With examples taken mostly from the teaching and medical professional, Philip Howard makes his case for law limits and most importantly, responsibility of the individual in society (not society for the individual). I did not agree with everything Philip Howard says (Risk Committees?), but Philip brings the problem home with e
Mar 19, 2009 rated it liked it  ·  review of another edition
This book makes so much sense, but this author has written about "common sense" before. It is nice to see, laid out in print, the things many of us think every time we hear a story such as the McDonalds hot coffee lawsuit. I was shocked to learn how restrictive the school environment has become. No running on the playground - are they crazy? Kids are supposed to explore their limits and get a few cuts and scrapes along the way. It does get a bit repetitive. He makes an attempt to provide solutio ...more
Apr 12, 2009 rated it really liked it  ·  review of another edition
Shelves: politics
For years Phillip Kay Howard has been trying shine a light on the absurdies of our legal and politcial systems. And he's right in almost everything he says. And he lays out a plan for changing things, but I wonder how it will be implemented, and there are places where it seems he contradicts himself. He says we need less government, and then goes on to suggest government mandated service. It seems a little contradictory. But he's right in everything he says.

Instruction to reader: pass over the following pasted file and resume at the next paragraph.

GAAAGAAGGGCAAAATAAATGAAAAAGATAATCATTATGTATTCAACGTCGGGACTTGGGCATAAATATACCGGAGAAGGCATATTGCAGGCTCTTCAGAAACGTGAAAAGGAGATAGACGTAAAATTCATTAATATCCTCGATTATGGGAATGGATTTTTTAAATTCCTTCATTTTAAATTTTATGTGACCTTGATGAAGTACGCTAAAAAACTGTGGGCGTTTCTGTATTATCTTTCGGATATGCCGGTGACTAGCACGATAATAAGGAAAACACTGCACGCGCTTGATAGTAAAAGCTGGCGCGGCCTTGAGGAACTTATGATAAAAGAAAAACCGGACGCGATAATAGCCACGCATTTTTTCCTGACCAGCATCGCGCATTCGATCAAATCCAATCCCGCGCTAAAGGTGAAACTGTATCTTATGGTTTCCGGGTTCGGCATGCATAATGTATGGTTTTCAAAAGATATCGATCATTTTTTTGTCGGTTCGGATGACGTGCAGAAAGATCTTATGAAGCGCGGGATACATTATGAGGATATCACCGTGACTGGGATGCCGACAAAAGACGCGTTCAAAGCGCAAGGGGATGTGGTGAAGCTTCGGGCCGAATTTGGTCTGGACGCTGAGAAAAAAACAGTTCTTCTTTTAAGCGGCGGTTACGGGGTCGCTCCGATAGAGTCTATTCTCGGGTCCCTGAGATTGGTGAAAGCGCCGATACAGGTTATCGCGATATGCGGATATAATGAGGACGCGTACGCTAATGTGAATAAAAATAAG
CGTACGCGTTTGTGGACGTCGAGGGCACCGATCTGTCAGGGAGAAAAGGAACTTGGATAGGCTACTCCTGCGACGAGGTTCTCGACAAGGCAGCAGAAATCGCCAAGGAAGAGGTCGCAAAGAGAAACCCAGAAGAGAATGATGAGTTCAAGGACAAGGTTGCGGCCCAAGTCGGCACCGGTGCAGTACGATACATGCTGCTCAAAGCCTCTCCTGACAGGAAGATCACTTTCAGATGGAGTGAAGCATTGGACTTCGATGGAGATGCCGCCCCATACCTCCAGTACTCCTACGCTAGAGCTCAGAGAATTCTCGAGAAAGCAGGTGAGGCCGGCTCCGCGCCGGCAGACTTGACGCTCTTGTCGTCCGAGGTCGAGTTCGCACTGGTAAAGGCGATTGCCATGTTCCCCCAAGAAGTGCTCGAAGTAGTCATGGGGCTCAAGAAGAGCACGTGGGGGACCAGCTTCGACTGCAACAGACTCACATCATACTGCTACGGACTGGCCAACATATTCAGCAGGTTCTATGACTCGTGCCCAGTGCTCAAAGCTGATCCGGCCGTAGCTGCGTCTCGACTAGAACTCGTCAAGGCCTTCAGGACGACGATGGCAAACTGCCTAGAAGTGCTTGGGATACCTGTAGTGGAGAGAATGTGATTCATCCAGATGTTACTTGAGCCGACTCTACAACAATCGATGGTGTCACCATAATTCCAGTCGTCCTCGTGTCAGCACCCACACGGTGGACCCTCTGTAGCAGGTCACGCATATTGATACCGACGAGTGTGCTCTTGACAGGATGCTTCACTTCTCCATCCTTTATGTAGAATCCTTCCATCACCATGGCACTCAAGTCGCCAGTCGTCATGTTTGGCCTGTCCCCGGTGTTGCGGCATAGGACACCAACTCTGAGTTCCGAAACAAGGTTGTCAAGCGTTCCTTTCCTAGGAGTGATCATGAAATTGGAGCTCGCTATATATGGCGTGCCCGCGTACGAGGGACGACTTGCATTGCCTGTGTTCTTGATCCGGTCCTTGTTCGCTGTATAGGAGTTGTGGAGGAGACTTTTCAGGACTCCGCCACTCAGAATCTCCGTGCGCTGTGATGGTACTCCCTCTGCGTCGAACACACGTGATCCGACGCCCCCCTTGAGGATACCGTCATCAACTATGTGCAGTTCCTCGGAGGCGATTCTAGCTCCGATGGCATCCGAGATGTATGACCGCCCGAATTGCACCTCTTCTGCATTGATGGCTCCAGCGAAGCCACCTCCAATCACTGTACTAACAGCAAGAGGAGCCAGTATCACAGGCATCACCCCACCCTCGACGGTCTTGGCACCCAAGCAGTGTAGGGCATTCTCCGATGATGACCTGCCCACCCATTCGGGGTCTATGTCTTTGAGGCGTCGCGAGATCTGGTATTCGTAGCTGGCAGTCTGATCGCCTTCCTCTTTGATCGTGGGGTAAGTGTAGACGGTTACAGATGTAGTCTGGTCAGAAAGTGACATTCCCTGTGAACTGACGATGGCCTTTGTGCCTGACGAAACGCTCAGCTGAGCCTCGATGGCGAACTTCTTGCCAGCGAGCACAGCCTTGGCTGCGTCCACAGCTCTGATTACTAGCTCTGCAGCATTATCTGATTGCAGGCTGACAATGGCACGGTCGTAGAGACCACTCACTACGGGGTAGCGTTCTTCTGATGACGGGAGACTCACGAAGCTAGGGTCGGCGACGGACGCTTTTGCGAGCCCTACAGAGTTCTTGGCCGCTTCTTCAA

But in the end, how do we wrest power
Apr 29, 2009 rated it really liked it  ·  review of another edition
I mostly picked this book up because the title made me tingly all over. Okay, I actually picked it up because I had read a previous book by Mr. Howard called The Death of Common Sense and enjoyed it. In Life Without Lawyers he calls for some bold changes to our overly-regulated and legalistic system in order to return accountability to the people and eliminate the mindless rule-following that has damaged our way of life. Fascinating read. I checked it out from the library and now I'm going to ha ...more